Why could (hypothetically) any disdain  come from criminal lawyers towards civil lawyers?
Since this is (a) my blog and (b) all hypothetical I'm going to rephrase the question this way:
"If a law student was deciding whether to practice civil or criminal law, how would someone argue that he should choose criminal law?" Merely because it makes the question easier to answer.
1. It's more interesting. I don't think anyone can argue that, overall and in general, criminal law is more interesting. I say that because when I gather with my civil law friends (if I have any left afetr this topic!) I'm the one with the stories. Likewise, look at your TV guide and find a single show about the practice of criminal law, either a documentary or fiction. Perusing contracts and boxes of documents in an attempt to get the most money possible for your client simply isn't interesting. To me. And most other people.
2. The cases don't drag on. Civil cases not only last years, but you have to do years of work on them. While criminal cases can last a year, most don't and they don't require hundreds of hours of grunt work. As a result, a lawyer can handle more cases, not have all his income eggs in one basket, and get more variety.
3. Courtroom time. Civil lawyers simply don't got to court very often. As a civil litigator, I tried one case in five years, and that was a pro bono case. Likewise, hearings were few and far between, one every six months maybe.
4. Societal benefit and personal satisfaction. In a previous post I talked about the partner who told me that working for his mega firm was the only real practice of law, and anyone who didn't want to, or couldn't handle it, could "Go peck sh*t with the chickens." His point was that there was nothing more important in the legal world than not just civil law, but the kind of civil law he handled.
I beg to differ. Here's a question: how much money would you take to spend 10 years in the penitentiary, down in Huntsville? Ten years away from your spouse, your kids, not earning a living. A felony on your record and heaven-knows-who in the bunk above you. How much?
Didn't think so. Me neither.
Related question: which of these scenarios would make you feel like you were contributing:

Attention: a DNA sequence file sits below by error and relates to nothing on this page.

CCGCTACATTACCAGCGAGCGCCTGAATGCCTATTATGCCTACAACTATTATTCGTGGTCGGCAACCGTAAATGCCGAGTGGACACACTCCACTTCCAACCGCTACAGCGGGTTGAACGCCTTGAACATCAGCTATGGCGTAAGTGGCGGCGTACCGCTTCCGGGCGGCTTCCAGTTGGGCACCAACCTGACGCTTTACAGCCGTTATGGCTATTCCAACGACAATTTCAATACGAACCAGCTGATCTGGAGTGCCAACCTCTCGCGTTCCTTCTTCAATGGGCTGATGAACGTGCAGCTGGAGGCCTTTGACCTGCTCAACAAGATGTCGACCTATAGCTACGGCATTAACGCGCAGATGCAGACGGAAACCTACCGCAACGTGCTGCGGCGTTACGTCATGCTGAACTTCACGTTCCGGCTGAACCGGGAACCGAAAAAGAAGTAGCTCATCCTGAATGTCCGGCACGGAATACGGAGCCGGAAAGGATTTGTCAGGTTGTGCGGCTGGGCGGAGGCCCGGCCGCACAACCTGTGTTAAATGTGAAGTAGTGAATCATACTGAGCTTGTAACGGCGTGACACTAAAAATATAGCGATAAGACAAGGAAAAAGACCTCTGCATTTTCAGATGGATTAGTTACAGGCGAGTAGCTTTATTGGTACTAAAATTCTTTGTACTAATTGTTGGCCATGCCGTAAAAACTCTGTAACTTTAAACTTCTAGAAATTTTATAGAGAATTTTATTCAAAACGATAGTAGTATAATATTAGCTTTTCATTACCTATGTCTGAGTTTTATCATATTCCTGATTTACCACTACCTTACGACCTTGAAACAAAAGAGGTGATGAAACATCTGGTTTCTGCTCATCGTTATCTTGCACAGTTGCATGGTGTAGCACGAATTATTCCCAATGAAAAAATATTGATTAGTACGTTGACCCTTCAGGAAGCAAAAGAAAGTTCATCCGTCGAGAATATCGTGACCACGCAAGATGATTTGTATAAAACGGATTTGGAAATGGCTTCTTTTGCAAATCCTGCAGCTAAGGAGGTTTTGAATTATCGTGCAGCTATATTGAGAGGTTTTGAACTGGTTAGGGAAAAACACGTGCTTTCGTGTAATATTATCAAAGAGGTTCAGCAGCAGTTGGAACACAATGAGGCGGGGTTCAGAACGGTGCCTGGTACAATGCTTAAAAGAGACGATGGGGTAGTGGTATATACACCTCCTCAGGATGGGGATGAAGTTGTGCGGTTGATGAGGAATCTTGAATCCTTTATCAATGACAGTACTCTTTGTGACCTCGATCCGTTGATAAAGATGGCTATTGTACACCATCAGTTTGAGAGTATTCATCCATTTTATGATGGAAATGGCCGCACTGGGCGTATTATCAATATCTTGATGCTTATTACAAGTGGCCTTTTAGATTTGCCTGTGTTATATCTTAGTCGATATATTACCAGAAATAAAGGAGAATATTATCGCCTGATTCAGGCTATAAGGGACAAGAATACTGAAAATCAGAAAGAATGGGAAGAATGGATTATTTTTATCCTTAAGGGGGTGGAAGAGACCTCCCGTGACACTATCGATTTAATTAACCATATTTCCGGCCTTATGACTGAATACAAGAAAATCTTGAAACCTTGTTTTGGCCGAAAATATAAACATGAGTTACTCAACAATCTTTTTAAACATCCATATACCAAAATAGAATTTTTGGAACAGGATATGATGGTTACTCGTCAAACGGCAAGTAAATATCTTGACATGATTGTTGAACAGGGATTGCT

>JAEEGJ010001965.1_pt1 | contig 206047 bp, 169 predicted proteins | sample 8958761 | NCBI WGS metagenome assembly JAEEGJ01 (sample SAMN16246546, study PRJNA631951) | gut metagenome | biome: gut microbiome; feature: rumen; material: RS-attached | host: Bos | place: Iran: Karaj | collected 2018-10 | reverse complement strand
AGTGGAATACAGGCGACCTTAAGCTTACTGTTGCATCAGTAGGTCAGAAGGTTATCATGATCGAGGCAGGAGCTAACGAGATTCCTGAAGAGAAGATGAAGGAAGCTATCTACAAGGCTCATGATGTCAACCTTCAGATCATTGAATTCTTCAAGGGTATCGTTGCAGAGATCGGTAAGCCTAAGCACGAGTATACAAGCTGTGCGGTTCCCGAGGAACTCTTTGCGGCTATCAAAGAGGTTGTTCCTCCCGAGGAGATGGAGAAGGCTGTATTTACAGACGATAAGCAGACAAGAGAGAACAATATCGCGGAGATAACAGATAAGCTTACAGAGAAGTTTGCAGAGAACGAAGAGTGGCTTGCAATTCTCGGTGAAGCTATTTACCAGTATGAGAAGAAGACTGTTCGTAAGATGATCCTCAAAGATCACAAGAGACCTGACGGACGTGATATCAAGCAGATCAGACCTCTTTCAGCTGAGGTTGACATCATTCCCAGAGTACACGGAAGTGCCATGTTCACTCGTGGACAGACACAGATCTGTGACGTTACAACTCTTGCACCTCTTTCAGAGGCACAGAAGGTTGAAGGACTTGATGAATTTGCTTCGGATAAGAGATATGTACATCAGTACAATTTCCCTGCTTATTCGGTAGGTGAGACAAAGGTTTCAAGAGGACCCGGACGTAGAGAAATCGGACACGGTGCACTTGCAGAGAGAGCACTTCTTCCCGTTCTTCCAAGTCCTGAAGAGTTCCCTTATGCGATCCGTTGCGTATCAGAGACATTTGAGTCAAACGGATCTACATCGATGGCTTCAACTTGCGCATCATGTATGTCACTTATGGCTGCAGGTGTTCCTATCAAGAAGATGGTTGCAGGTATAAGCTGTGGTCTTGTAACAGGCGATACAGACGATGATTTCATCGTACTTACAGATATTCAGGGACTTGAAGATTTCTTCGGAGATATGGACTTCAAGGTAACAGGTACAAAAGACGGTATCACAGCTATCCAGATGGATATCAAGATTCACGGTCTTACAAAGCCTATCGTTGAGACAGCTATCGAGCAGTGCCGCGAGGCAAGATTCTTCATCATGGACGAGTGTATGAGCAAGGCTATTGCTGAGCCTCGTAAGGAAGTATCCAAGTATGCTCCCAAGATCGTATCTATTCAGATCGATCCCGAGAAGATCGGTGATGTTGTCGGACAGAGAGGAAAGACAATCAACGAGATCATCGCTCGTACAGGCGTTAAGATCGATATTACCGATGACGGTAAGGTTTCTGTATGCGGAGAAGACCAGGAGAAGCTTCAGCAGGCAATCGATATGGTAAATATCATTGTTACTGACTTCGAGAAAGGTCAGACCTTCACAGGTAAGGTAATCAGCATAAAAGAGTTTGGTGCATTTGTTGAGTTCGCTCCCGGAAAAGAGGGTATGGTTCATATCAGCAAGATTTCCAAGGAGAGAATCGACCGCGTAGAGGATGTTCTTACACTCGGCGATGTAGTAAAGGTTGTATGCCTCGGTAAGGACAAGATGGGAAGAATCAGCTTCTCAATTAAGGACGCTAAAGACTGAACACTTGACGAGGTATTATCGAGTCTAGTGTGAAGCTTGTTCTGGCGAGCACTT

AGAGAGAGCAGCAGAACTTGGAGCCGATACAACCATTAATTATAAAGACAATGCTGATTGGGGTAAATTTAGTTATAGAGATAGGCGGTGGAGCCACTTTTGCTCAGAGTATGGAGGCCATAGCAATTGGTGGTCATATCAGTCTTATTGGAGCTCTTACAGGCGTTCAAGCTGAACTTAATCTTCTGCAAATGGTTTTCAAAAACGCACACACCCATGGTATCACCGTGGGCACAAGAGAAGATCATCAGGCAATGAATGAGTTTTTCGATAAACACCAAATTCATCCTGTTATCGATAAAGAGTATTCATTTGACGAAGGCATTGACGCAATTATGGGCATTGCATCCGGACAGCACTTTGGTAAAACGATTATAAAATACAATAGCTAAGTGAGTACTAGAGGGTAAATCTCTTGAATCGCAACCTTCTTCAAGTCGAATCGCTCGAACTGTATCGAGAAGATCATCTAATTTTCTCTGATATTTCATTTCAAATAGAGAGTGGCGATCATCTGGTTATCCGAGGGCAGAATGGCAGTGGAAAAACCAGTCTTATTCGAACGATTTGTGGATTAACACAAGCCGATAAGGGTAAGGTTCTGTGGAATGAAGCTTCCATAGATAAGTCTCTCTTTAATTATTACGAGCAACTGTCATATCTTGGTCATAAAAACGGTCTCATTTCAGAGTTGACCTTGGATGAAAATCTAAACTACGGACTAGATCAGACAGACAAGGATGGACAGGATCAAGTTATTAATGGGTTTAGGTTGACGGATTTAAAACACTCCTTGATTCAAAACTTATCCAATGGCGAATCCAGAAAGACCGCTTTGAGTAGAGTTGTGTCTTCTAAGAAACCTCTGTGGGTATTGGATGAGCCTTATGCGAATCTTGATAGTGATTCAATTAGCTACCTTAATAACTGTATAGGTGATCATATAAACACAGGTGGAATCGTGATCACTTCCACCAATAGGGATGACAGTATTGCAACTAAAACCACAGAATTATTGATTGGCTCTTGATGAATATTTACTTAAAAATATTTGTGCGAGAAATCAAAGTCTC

- helping a sexual assault victim see her rapist brought to justice, or
- seeing the mother of a young murder victim watch his killer be found guilty by a jury, or
- getting a not-guilty verdict for a client you truly believe is innocent, or
- shaking the hand of your client's corporate representative after you've negotiated a favorable settlement to the case they'd brought against a competitor?
5. Schedule. I have found myself working fewer hours in criminal law than in civil. Simple as that.
6. Colleagues. I loved all. . . okay most. . . of my fellow associates and I'm still friends with a lot of them. I was less enamored with the relationships between lawyers working different sides of a case. There was so much more hostility and considerably less honesty. I suspect there are a couple of reasons why, in my experience, the relationship between prosecutors and defense lawyers is better than that between plaintiff and civil defense lawyers.
The main one is that I see the same criminal defense lawyers day in and day out. If one of us cheats or lies, the small community in which we work will hear about it. In civil law, if you're dealing with a lawyer from another state, those same community-like rules don't seem to apply.
Relatedly, we work face-to-face. So much of civil law is done over the phone or by letter, email, and fax. People, lawyers included, simply don't have to be as civil when operating through those media.
Additionally, law firms are businesses and, at the end of the day, they exist to make money. That being their focus, and with one exception out of dozens of partners I worked with, I simply never found anyone I wanted to emulate, to be like. In other words, I'm more into practicing law than making money, but as a civil lawyer you are simply obliged to worry about the almighty buck. You have to hustle for clients, bill the heck out of them, and make them grateful you're billing the heck out of them. Any business where you have to account for your time, in six minute increments, simply doesn't suit me.
That's about all I can think of. . . any questions? Thoughts? If not, I think this will be my last post on the subject just because I don't want to appear as though I'm dissing civil lawyers or firms. They perform an essential business function, no doubt at all, and my hat is off to all those who make a successful, and enjoyable career, in the civil world.